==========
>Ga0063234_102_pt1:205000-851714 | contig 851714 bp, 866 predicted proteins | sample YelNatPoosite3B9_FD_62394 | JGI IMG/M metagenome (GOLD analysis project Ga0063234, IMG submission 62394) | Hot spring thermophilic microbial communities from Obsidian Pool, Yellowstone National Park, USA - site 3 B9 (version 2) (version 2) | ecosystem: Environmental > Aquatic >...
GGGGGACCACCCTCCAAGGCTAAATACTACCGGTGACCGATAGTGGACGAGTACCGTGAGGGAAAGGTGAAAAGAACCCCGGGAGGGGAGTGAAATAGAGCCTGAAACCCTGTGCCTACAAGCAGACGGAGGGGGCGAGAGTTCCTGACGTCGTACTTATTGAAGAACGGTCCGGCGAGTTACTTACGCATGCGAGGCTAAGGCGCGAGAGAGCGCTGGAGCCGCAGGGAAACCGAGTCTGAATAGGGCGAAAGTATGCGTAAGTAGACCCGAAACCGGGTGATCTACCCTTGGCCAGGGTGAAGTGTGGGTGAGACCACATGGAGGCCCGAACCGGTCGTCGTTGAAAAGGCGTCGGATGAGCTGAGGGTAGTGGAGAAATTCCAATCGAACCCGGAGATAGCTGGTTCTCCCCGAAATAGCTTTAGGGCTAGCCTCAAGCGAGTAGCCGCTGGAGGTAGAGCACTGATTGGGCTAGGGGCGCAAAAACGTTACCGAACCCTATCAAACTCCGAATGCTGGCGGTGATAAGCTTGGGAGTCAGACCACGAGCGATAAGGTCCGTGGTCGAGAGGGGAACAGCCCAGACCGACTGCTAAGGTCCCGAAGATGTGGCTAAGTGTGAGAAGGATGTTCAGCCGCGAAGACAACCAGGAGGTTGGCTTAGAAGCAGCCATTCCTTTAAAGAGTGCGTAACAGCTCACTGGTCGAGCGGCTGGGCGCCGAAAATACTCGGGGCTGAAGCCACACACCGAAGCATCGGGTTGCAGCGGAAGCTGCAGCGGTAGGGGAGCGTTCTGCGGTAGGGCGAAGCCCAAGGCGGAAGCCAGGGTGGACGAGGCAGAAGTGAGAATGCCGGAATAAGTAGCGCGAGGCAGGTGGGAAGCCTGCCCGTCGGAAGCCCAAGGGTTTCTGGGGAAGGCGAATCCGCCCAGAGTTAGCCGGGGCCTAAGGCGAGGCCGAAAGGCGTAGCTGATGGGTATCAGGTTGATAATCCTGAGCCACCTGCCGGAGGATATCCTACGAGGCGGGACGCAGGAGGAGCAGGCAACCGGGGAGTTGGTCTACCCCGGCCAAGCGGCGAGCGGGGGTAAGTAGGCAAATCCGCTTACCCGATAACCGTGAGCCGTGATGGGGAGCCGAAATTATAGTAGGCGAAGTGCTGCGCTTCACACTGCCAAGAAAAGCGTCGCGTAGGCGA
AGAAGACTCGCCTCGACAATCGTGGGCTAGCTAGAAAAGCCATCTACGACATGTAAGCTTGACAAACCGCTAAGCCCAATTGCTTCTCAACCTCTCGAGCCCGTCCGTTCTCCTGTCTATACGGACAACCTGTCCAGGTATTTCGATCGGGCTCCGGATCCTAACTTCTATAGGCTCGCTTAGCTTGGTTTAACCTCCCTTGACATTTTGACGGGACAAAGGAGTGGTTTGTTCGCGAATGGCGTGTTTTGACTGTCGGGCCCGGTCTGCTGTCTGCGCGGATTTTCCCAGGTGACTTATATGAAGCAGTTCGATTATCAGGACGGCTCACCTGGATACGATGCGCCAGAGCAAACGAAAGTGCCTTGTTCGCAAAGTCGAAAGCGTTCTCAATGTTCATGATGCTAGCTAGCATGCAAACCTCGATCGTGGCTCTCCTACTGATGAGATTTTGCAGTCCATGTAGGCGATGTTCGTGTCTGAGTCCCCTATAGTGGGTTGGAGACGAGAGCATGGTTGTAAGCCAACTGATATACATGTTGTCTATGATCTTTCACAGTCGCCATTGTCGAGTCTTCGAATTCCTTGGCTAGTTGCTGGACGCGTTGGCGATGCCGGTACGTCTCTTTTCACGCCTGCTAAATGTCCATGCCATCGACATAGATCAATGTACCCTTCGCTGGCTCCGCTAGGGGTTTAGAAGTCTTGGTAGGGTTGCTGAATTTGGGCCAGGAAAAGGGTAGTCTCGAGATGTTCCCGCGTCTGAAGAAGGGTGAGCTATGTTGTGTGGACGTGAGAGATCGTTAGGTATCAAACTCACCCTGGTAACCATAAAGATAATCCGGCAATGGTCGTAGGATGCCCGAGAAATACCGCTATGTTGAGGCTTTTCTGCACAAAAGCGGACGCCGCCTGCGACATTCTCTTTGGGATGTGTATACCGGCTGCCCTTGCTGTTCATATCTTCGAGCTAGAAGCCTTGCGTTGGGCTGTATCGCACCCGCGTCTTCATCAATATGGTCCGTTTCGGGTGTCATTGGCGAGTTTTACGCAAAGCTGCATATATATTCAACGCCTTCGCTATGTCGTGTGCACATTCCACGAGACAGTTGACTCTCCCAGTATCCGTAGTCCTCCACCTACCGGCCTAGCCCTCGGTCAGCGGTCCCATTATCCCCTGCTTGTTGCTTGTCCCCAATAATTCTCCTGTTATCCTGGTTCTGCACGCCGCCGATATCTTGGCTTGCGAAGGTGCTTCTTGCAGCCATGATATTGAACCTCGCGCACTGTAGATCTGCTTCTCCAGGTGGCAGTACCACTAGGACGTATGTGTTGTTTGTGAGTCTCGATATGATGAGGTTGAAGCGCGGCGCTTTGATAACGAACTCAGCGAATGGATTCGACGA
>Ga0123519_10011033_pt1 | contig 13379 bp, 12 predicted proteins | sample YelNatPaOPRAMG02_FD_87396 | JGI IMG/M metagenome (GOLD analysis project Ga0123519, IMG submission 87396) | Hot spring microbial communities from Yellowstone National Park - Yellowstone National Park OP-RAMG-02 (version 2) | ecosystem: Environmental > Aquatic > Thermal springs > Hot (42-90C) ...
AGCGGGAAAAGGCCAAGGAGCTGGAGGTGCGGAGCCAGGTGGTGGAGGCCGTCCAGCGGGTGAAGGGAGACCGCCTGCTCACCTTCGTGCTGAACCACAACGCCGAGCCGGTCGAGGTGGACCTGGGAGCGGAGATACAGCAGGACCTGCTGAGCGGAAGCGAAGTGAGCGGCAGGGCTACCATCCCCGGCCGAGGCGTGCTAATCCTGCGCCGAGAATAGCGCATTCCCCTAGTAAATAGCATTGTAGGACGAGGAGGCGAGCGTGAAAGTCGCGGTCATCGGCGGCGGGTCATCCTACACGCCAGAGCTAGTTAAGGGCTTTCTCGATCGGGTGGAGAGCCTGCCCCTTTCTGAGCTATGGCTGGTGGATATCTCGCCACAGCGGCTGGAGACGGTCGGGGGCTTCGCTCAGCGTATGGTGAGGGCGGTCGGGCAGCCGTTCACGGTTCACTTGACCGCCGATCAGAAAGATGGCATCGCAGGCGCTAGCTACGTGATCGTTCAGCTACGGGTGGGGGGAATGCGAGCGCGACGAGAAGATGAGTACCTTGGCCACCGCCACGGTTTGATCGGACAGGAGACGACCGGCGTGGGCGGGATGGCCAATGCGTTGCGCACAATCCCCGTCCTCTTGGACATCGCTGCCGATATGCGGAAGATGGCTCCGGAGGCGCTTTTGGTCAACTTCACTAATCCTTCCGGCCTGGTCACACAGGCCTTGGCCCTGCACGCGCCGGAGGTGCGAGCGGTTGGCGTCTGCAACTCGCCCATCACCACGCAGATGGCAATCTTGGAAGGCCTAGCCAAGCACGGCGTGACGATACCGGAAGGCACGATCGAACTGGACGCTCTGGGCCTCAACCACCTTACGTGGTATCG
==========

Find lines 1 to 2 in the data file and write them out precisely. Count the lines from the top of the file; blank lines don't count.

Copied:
>Ga0063234_102_pt1:205000-851714 | contig 851714 bp, 866 predicted proteins | sample YelNatPoosite3B9_FD_62394 | JGI IMG/M metagenome (GOLD analysis project Ga0063234, IMG submission 62394) | Hot spring thermophilic microbial communities from Obsidian Pool, Yellowstone National Park, USA - site 3 B9 (version 2) (version 2) | ecosystem: Environmental > Aquatic >...
GGGGGACCACCCTCCAAGGCTAAATACTACCGGTGACCGATAGTGGACGAGTACCGTGAGGGAAAGGTGAAAAGAACCCCGGGAGGGGAGTGAAATAGAGCCTGAAACCCTGTGCCTACAAGCAGACGGAGGGGGCGAGAGTTCCTGACGTCGTACTTATTGAAGAACGGTCCGGCGAGTTACTTACGCATGCGAGGCTAAGGCGCGAGAGAGCGCTGGAGCCGCAGGGAAACCGAGTCTGAATAGGGCGAAAGTATGCGTAAGTAGACCCGAAACCGGGTGATCTACCCTTGGCCAGGGTGAAGTGTGGGTGAGACCACATGGAGGCCCGAACCGGTCGTCGTTGAAAAGGCGTCGGATGAGCTGAGGGTAGTGGAGAAATTCCAATCGAACCCGGAGATAGCTGGTTCTCCCCGAAATAGCTTTAGGGCTAGCCTCAAGCGAGTAGCCGCTGGAGGTAGAGCACTGATTGGGCTAGGGGCGCAAAAACGTTACCGAACCCTATCAAACTCCGAATGCTGGCGGTGATAAGCTTGGGAGTCAGACCACGAGCGATAAGGTCCGTGGTCGAGAGGGGAACAGCCCAGACCGACTGCTAAGGTCCCGAAGATGTGGCTAAGTGTGAGAAGGATGTTCAGCCGCGAAGACAACCAGGAGGTTGGCTTAGAAGCAGCCATTCCTTTAAAGAGTGCGTAACAGCTCACTGGTCGAGCGGCTGGGCGCCGAAAATACTCGGGGCTGAAGCCACACACCGAAGCATCGGGTTGCAGCGGAAGCTGCAGCGGTAGGGGAGCGTTCTGCGGTAGGGCGAAGCCCAAGGCGGAAGCCAGGGTGGACGAGGCAGAAGTGAGAATGCCGGAATAAGTAGCGCGAGGCAGGTGGGAAGCCTGCCCGTCGGAAGCCCAAGGGTTTCTGGGGAAGGCGAATCCGCCCAGAGTTAGCCGGGGCCTAAGGCGAGGCCGAAAGGCGTAGCTGATGGGTATCAGGTTGATAATCCTGAGCCACCTGCCGGAGGATATCCTACGAGGCGGGACGCAGGAGGAGCAGGCAACCGGGGAGTTGGTCTACCCCGGCCAAGCGGCGAGCGGGGGTAAGTAGGCAAATCCGCTTACCCGATAACCGTGAGCCGTGATGGGGAGCCGAAATTATAGTAGGCGAAGTGCTGCGCTTCACACTGCCAAGAAAAGCGTCGCGTAGGCGA